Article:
Research from CWT Solutions Group, the consulting division of
Carlson Wagonlit Travel, shows a 5%
gap between the perceived and actual value of Last Room
For a company that spends US$20 million with
their preferred hotels, that could amount to US$1 million.
When companies have
negotiated Last Room Availability (LRA) rates, which are often
higher than Non Last Room Availability (NLRA) rates, they have the
right to buy a room at their contracted terms and prices even if
the hotel only has one room left in that category.
without a negotiated LRA clause, and only Non Last Room Available
rates, it’s at the discretion of the hotel as to what price they
sell the last rooms.
“Last Room Availability rates have been the gold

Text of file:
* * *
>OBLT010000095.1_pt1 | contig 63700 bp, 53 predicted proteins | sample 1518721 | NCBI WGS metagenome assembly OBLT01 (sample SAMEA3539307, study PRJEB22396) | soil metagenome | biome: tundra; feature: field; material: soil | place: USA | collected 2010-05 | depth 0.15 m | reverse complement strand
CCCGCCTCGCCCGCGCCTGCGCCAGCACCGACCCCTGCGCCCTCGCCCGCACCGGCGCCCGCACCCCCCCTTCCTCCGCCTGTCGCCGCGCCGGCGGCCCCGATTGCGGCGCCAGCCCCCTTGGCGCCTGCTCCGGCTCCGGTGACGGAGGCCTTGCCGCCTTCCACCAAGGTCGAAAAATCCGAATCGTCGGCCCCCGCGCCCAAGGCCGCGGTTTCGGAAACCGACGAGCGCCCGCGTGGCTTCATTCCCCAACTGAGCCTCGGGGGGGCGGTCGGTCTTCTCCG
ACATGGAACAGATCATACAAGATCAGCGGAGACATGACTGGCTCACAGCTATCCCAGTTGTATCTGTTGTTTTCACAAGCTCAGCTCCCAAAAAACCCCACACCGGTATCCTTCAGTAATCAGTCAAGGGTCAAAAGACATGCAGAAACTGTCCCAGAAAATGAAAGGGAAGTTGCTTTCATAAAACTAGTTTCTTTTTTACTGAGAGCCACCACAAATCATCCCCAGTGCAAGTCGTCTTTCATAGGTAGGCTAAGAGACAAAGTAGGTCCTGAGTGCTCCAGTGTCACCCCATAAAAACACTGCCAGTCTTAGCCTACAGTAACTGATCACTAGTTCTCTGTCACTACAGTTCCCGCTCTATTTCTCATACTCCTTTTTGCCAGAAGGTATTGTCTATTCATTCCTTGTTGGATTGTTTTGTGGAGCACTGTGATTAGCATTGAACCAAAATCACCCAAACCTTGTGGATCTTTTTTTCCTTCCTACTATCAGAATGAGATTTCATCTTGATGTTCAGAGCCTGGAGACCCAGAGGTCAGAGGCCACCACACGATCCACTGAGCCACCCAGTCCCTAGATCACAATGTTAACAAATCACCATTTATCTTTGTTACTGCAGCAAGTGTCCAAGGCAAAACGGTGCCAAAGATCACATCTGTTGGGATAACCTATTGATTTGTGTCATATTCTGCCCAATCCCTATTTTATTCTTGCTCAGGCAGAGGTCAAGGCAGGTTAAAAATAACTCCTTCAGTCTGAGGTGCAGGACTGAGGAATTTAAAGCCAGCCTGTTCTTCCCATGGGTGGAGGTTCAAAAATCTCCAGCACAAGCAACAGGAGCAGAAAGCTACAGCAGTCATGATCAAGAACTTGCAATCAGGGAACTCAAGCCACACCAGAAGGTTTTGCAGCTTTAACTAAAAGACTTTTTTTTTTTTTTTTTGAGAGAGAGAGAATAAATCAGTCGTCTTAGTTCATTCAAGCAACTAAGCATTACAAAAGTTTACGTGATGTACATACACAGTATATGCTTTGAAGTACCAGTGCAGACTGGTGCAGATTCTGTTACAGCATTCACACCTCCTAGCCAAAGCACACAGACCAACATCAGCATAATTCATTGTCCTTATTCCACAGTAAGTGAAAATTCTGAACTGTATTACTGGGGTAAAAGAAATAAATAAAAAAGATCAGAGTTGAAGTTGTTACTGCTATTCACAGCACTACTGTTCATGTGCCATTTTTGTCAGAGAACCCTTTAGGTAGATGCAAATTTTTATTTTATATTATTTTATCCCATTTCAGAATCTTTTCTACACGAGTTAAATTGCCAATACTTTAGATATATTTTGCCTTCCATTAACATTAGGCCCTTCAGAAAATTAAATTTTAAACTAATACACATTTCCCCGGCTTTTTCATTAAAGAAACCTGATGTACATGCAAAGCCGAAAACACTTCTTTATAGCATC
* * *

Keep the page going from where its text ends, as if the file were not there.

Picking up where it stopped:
standard for hotel agreements since the 1980s, and no one has ever
really questioned that. But we have now looked into this in great
detail and it seems like the gold has lost some of its shine,”
said Eric Jongeling, Director, Hotel Solutions. “Our research
shows between 5% and 11% differences in some markets so
travel managers should bear this in mind when negotiating global
The key findings of the research, which analyzed
7,300 hotel bookings in 2016 across 97 countries, revealed that:
· There is a 5% gap between perceived and actual
value of LRAs. This can translate into millions lost each year for
corporations on misperception of the value of LRAs.
· 44% of hotels charge a premium for including
an LRA clause.
· 12% chance that the traveler will not be able
to stay at their contracted rate - even with an LRA rate.
· Multiple hotels in a target market negates the
need for an LRA clause.
· The perceived value differs considerably
between premium and economy hotels and between cities.
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